Saturday, 5 August 2017

Anti-drug antibodies following rituximab

Rituximab in multiple sclerosis: Frequency and clinical relevance of anti-drug antibodies.Dunn N, Juto A, Ryner M, Manouchehrinia A, Piccoli L, Fink K, Piehl F, Fogdell-Hahn A. Mult Scler. 2017 :1352458517720044. doi: 10.1177/1352458517720044. [Epub ahead of print]


BACKGROUND:

Rituximab is a chimeric monoclonal anti-CD20 B-cell-depleting antibody increasingly used off-label in multiple sclerosis(MS). The clinical relevance of anti-drug antibodies (ADAs) against rituximab in MS is unknown.

OBJECTIVE:

To determine frequency of ADA in relation to B-cell counts, allergic reactions and clinical efficacy in a large cohort of MS-treated patients.

METHODS:

Cross-sectional study with collection of serum samples from 339 MS patients immediately before a scheduled rituximab infusion. ADAs were detected using an in-house-validated electrochemiluminescent immunoassay and a commercial enzyme-linked immunosorbent assay (ELISA) to compare methods. Data on patient demographics and clinical outcomes were retrieved from the Swedish MS Registry and patient records.

RESULTS:

ADAs were detected in 37% of relapsing-remitting MS and 26% in progressive forms of MS. Presence of ADAs decreased with increasing number of rituximab infusions. There was a significant association between both presence and titres of ADAs and incomplete B-cell depletion, but not with infusion/adverse reactions or clinical outcomes at the group level. Only five patients terminated rituximab during follow-up, four of which were ADA positive.

CONCLUSION:


Rituximab treatment is associated with a high degree of ADAs, which correlates with efficacy of B-cell depletion; however, the clinical relevance of ADAs remains uncertain

I know ProfG posted on this yesterday, but I had already written this so you may as well have my nuggets.


You may have thought that this paper was written by Roche as this is going to be a battle ground in a bid to convince you that ocrelizumab is better. Ocrelizumab is humanized so is mostly human with abit of mouse compared to rituximab which is chimeric that is human with a lot more mouse and so should cause more anti-drug responses. Novartis has a variant that is completely human.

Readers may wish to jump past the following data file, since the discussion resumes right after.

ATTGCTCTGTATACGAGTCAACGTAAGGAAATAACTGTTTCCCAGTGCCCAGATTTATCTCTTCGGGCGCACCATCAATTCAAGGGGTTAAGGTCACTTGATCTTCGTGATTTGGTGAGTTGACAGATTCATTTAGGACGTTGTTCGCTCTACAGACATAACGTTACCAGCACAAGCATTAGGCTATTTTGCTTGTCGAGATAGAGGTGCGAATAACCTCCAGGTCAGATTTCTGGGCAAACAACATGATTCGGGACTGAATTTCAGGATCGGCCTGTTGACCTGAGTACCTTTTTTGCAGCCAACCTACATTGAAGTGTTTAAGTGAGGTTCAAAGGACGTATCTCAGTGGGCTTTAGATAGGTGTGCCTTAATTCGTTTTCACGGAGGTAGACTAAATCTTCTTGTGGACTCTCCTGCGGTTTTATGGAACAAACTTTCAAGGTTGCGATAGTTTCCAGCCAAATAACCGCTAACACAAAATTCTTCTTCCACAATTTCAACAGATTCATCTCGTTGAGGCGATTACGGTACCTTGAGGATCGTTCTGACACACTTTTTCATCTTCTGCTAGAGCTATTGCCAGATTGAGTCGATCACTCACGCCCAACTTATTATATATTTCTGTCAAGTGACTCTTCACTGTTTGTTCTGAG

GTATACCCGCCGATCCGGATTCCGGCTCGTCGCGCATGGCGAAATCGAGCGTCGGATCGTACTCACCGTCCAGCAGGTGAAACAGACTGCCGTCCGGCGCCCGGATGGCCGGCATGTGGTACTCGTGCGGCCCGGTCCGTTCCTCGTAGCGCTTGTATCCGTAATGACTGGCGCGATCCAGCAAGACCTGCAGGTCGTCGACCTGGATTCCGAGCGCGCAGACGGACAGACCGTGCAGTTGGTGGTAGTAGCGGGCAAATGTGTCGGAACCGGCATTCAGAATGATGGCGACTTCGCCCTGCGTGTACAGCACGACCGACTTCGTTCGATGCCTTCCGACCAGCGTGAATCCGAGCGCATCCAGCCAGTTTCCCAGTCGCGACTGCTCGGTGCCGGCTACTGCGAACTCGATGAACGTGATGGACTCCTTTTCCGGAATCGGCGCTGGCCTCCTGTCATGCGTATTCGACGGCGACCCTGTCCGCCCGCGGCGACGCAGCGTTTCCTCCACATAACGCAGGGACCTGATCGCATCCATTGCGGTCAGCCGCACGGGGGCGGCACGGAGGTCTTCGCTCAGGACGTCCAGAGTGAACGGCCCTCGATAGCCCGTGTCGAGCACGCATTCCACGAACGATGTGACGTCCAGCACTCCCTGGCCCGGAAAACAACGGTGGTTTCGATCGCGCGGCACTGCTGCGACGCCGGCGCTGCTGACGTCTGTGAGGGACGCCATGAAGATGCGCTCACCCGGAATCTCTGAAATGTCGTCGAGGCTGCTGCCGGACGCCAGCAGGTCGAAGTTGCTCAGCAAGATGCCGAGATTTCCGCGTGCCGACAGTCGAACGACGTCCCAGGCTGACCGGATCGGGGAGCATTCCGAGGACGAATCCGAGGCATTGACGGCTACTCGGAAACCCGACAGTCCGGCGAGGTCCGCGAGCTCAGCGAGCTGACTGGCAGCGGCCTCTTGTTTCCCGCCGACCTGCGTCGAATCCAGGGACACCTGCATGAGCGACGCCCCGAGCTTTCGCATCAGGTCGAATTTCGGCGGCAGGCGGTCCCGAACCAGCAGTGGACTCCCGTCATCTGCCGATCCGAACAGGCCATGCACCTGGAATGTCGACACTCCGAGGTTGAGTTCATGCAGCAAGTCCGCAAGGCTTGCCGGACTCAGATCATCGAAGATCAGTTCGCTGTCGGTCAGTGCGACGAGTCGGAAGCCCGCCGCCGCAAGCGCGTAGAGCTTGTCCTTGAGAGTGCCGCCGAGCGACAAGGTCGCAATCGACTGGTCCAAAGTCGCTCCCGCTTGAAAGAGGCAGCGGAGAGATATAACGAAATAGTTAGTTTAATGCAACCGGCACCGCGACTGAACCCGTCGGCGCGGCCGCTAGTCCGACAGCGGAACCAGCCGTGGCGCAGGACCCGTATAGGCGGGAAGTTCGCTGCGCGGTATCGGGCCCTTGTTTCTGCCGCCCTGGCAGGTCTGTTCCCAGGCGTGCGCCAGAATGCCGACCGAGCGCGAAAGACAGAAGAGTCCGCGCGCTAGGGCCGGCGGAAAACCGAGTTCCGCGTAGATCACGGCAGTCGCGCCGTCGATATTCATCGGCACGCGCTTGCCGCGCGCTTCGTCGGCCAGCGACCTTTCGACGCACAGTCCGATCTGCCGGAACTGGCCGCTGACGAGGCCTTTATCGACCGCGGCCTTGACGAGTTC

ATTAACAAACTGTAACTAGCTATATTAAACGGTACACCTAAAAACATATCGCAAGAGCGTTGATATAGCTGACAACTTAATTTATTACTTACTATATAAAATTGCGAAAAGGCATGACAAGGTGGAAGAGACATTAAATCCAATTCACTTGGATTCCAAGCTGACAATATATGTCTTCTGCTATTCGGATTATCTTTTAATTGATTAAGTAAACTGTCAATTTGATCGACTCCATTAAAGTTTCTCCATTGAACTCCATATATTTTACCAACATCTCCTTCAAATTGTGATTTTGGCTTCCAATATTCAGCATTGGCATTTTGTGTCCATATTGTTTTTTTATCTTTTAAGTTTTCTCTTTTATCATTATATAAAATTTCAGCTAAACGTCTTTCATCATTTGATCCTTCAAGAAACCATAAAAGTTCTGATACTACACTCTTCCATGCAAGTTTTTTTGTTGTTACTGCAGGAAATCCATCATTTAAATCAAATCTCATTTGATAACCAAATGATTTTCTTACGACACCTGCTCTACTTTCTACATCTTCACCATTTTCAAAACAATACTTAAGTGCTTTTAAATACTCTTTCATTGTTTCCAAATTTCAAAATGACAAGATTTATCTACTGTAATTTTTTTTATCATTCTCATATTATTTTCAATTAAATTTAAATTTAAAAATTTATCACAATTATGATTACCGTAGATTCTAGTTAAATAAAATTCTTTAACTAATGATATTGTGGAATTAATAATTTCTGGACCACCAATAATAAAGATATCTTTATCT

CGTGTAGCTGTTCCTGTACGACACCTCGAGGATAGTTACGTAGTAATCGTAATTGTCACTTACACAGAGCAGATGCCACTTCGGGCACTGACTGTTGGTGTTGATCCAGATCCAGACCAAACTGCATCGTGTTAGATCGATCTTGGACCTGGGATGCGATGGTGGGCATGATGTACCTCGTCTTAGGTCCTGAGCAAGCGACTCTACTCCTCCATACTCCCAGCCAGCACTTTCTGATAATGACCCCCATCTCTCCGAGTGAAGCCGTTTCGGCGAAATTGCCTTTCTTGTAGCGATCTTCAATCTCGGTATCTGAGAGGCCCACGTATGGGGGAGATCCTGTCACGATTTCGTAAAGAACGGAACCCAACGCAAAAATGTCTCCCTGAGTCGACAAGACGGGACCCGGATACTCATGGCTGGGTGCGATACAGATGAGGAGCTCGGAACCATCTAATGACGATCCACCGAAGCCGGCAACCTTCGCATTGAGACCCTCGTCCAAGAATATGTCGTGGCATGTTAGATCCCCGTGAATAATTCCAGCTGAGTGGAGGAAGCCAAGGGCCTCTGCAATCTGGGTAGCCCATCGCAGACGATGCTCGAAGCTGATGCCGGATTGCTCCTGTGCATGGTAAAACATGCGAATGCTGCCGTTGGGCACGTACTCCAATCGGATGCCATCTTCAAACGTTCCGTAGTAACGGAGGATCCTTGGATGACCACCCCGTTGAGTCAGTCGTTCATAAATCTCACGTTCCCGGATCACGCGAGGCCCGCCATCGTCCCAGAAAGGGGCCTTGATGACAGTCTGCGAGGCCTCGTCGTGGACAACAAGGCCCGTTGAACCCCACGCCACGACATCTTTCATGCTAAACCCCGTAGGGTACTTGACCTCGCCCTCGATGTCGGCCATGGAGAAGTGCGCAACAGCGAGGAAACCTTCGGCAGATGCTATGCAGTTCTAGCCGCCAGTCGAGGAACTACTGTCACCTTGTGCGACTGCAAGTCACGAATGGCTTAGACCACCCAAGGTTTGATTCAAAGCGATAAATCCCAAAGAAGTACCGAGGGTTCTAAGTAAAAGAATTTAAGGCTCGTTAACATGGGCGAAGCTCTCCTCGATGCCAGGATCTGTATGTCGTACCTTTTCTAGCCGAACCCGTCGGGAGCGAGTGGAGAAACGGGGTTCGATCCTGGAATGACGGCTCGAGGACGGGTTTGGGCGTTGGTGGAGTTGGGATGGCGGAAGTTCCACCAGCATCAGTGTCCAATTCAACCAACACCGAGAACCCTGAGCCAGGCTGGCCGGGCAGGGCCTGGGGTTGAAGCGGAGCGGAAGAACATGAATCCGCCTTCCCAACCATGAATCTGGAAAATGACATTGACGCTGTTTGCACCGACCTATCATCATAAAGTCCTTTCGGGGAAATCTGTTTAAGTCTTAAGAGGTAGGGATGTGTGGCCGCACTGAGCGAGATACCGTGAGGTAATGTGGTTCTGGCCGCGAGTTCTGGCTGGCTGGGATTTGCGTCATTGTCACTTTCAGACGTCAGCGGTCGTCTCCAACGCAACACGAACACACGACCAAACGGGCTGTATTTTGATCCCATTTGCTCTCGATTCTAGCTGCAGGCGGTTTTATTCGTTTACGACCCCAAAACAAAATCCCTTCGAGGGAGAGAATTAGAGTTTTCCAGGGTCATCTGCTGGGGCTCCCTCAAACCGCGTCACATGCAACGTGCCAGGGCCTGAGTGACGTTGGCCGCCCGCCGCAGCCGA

However are the rodent parts important? 
In this study they report that about 40% of people make an anti-rituximab antibody response, this is way more that the 1% of less of people making neutralizing antibodies reported for ocrelizumab. 
But this is still chicken feed compared to alemtuzumab, which was the first humanised antibody, designed to reduce immunogenicity, which it did, but it still caused binding anti-drug responses in about 60% of people with MS within the first month of infusion and the vast majority of people within 2 years. We have suggested that alemtuzumab blocks tolerance-induction and this why you get secondary autoimmunity and anti-drug responses
I suspect the anti-drug response is one of the reasons alemtuzumab is given at yearly intervals (it depletes CD4 T cells for longer than a year, CD19 cells for 6 months) and not less, such that when you have disease breakthrough you don't get the treatment immediately, but you have to wait for the 12 months to be up. This allows the anti-drug response to subside.
In contrast to alemtuzumab where antibody levels increase with more doses, with rituximab these drop with time. This is interesting as you may think that they would increase with time as you are boosting by the six-monthly dosing. So repeated depletion of B cells must impact on the plasma cell function or maybe high-zone immune tolerance is occurring. 
However, it is clear that there is some impact and this is seen in by an effect on B cell depletion and so if you have a lot of the anti-rituximab antibody it can block depletion. 
Now they say that this does not impact on adverse reactions, which you get because the drug is exploding cells, nor efficacy. This has been said for people taking alemtuzumab also.
Whilst I think this is true at the population level, at the individual level there are certainly people where anti-drug antibodies impact on efficacy. The question one poses is how common is this?. 
COI. None relevant

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